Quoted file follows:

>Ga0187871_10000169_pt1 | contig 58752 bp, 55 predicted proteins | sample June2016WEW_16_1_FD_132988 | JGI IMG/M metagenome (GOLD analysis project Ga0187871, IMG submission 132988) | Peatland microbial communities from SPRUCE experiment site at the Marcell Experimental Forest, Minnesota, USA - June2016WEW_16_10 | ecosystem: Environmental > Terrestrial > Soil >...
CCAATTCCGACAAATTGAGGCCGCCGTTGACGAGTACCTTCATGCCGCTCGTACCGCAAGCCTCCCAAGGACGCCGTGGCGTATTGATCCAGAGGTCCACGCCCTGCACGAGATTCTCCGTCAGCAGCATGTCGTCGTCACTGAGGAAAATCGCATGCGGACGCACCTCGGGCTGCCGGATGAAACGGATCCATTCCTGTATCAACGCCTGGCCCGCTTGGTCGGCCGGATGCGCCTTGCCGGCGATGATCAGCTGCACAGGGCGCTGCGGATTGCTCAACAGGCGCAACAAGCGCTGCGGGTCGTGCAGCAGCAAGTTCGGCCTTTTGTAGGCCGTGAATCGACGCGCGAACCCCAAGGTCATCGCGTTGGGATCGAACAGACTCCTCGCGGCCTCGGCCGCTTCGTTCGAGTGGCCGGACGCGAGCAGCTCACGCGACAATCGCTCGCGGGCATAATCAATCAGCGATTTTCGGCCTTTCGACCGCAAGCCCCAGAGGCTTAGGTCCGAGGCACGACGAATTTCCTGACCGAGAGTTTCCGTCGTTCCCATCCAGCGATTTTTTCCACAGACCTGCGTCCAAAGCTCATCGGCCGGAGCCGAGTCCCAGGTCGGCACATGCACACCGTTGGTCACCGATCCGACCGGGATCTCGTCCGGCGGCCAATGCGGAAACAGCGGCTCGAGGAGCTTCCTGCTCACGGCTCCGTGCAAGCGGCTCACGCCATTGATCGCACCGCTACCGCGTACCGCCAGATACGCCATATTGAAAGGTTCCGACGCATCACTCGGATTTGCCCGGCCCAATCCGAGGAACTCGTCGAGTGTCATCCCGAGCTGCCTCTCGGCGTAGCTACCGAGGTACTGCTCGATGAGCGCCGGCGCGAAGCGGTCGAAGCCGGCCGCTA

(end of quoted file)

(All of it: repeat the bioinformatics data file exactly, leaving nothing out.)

>Ga0187871_10000169_pt1 | contig 58752 bp, 55 predicted proteins | sample June2016WEW_16_1_FD_132988 | JGI IMG/M metagenome (GOLD analysis project Ga0187871, IMG submission 132988) | Peatland microbial communities from SPRUCE experiment site at the Marcell Experimental Forest, Minnesota, USA - June2016WEW_16_10 | ecosystem: Environmental > Terrestrial > Soil >...
CCAATTCCGACAAATTGAGGCCGCCGTTGACGAGTACCTTCATGCCGCTCGTACCGCAAGCCTCCCAAGGACGCCGTGGCGTATTGATCCAGAGGTCCACGCCCTGCACGAGATTCTCCGTCAGCAGCATGTCGTCGTCACTGAGGAAAATCGCATGCGGACGCACCTCGGGCTGCCGGATGAAACGGATCCATTCCTGTATCAACGCCTGGCCCGCTTGGTCGGCCGGATGCGCCTTGCCGGCGATGATCAGCTGCACAGGGCGCTGCGGATTGCTCAACAGGCGCAACAAGCGCTGCGGGTCGTGCAGCAGCAAGTTCGGCCTTTTGTAGGCCGTGAATCGACGCGCGAACCCCAAGGTCATCGCGTTGGGATCGAACAGACTCCTCGCGGCCTCGGCCGCTTCGTTCGAGTGGCCGGACGCGAGCAGCTCACGCGACAATCGCTCGCGGGCATAATCAATCAGCGATTTTCGGCCTTTCGACCGCAAGCCCCAGAGGCTTAGGTCCGAGGCACGACGAATTTCCTGACCGAGAGTTTCCGTCGTTCCCATCCAGCGATTTTTTCCACAGACCTGCGTCCAAAGCTCATCGGCCGGAGCCGAGTCCCAGGTCGGCACATGCACACCGTTGGTCACCGATCCGACCGGGATCTCGTCCGGCGGCCAATGCGGAAACAGCGGCTCGAGGAGCTTCCTGCTCACGGCTCCGTGCAAGCGGCTCACGCCATTGATCGCACCGCTACCGCGTACCGCCAGATACGCCATATTGAAAGGTTCCGACGCATCACTCGGATTTGCCCGGCCCAATCCGAGGAACTCGTCGAGTGTCATCCCGAGCTGCCTCTCGGCGTAGCTACCGAGGTACTGCTCGATGAGCGCCGGCGCGAAGCGGTCGAAGCCGGCCGCTA